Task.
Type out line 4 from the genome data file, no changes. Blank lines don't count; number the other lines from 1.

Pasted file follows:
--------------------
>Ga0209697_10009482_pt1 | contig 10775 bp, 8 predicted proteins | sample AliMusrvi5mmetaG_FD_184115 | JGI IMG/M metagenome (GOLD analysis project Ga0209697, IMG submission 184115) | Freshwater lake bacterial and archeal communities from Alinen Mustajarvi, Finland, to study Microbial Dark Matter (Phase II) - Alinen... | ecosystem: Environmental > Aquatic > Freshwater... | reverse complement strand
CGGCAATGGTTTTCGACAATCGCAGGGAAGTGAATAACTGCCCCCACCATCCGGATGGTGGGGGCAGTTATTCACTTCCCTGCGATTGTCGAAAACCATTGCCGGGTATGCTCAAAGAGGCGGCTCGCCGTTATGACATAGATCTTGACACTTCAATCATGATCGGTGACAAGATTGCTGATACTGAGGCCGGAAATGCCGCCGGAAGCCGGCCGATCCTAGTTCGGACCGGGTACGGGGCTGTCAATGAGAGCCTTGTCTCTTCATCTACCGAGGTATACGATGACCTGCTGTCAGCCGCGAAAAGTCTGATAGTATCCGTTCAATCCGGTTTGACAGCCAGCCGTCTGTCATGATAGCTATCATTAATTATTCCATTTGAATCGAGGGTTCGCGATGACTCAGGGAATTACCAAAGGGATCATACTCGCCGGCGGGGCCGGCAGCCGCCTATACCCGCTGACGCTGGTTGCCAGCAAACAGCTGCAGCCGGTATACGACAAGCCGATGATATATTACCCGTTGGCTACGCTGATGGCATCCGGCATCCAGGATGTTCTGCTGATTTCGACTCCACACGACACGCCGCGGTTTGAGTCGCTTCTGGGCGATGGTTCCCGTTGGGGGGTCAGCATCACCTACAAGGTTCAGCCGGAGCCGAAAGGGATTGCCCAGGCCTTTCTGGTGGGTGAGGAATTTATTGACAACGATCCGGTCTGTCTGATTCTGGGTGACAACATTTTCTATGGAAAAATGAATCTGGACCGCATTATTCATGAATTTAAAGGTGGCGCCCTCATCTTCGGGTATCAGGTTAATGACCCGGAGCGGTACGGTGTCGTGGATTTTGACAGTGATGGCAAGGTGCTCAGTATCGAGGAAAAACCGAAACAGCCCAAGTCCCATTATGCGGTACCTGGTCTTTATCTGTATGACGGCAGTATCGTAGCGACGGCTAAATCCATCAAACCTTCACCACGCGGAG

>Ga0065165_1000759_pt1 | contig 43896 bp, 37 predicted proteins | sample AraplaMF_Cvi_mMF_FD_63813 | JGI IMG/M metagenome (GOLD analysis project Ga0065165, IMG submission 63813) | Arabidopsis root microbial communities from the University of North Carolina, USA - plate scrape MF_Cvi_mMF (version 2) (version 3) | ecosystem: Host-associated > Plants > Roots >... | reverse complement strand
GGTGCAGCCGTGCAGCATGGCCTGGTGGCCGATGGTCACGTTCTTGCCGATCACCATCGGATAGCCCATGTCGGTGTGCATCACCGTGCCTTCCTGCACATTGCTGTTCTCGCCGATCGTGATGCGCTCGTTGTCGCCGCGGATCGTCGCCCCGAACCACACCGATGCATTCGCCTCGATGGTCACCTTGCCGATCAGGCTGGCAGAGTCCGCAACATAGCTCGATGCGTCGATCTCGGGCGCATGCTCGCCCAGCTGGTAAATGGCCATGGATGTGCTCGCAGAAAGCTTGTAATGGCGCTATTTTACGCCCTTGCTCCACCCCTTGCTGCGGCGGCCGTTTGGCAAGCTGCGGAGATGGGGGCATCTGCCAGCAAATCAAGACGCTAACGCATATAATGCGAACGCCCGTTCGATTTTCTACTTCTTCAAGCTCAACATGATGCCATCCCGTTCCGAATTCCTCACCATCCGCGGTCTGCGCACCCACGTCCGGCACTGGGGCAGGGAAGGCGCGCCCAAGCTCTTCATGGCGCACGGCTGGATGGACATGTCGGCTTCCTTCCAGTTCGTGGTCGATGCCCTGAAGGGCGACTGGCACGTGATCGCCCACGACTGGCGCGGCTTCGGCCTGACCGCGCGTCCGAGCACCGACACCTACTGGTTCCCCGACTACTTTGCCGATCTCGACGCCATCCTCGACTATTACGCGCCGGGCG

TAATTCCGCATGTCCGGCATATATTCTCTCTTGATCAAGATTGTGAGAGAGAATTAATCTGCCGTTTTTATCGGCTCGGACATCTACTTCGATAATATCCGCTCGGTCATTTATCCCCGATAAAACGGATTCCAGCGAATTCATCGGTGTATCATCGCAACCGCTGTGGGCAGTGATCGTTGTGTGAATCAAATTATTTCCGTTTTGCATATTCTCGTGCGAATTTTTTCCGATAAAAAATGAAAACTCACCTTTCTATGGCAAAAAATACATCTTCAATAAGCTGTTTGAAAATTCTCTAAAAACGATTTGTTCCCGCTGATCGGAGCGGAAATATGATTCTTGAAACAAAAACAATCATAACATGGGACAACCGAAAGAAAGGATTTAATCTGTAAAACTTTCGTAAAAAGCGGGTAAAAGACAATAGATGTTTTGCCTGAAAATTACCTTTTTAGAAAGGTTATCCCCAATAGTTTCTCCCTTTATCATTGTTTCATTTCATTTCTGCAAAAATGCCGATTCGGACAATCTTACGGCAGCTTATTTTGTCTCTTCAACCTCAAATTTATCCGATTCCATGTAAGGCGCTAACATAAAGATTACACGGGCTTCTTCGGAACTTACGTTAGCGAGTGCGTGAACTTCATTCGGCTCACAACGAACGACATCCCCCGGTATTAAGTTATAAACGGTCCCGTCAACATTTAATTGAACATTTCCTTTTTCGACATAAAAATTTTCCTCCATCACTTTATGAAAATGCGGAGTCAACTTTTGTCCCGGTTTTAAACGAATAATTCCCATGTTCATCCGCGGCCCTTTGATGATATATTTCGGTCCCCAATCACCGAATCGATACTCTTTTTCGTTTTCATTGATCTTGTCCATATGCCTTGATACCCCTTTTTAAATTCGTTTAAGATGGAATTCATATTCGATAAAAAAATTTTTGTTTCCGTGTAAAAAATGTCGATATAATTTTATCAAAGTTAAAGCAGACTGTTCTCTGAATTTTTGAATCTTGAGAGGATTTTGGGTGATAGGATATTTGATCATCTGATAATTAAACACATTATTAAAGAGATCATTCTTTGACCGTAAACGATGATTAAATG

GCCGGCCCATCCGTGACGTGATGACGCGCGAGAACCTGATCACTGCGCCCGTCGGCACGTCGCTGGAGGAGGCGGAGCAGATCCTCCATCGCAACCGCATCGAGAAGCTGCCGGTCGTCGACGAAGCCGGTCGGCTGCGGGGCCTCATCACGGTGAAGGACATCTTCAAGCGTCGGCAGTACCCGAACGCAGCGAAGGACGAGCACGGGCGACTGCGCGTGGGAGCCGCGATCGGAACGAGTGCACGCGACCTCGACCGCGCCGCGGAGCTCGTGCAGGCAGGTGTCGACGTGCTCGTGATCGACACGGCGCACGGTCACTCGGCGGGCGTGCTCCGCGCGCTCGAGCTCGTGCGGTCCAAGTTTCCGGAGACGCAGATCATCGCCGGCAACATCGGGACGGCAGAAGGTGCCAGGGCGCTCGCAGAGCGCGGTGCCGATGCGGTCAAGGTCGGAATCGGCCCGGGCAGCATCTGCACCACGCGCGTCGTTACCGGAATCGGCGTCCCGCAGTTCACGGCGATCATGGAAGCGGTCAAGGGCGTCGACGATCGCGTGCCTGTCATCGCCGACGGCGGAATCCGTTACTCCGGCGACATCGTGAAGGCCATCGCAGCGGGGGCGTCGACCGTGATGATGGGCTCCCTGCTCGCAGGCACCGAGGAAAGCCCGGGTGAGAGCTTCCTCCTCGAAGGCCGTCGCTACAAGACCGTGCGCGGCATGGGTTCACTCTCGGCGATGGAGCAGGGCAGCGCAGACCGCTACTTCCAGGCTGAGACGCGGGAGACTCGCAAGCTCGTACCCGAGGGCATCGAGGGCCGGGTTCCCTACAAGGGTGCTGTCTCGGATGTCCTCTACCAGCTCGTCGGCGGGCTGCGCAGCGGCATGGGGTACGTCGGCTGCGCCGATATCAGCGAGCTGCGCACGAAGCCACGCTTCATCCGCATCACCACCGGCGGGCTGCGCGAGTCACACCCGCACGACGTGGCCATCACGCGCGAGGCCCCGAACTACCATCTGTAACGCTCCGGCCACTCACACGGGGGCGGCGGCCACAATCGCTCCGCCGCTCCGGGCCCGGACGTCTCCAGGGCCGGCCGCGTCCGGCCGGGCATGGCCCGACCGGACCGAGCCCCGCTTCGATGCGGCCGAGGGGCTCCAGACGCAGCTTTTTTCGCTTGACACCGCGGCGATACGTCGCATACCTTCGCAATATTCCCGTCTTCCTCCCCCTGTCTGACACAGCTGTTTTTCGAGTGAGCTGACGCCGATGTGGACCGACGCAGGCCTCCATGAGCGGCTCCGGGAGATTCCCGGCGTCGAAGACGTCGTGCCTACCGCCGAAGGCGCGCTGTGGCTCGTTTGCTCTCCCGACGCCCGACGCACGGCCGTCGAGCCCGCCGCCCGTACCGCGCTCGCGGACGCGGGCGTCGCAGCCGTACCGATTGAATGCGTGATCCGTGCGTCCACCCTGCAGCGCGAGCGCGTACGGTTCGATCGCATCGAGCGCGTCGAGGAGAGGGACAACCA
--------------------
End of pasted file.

GGTGCAGCCGTGCAGCATGGCCTGGTGGCCGATGGTCACGTTCTTGCCGATCACCATCGGATAGCCCATGTCGGTGTGCATCACCGTGCCTTCCTGCACATTGCTGTTCTCGCCGATCGTGATGCGCTCGTTGTCGCCGCGGATCGTCGCCCCGAACCACACCGATGCATTCGCCTCGATGGTCACCTTGCCGATCAGGCTGGCAGAGTCCGCAACATAGCTCGATGCGTCGATCTCGGGCGCATGCTCGCCCAGCTGGTAAATGGCCATGGATGTGCTCGCAGAAAGCTTGTAATGGCGCTATTTTACGCCCTTGCTCCACCCCTTGCTGCGGCGGCCGTTTGGCAAGCTGCGGAGATGGGGGCATCTGCCAGCAAATCAAGACGCTAACGCATATAATGCGAACGCCCGTTCGATTTTCTACTTCTTCAAGCTCAACATGATGCCATCCCGTTCCGAATTCCTCACCATCCGCGGTCTGCGCACCCACGTCCGGCACTGGGGCAGGGAAGGCGCGCCCAAGCTCTTCATGGCGCACGGCTGGATGGACATGTCGGCTTCCTTCCAGTTCGTGGTCGATGCCCTGAAGGGCGACTGGCACGTGATCGCCCACGACTGGCGCGGCTTCGGCCTGACCGCGCGTCCGAGCACCGACACCTACTGGTTCCCCGACTACTTTGCCGATCTCGACGCCATCCTCGACTATTACGCGCCGGGCG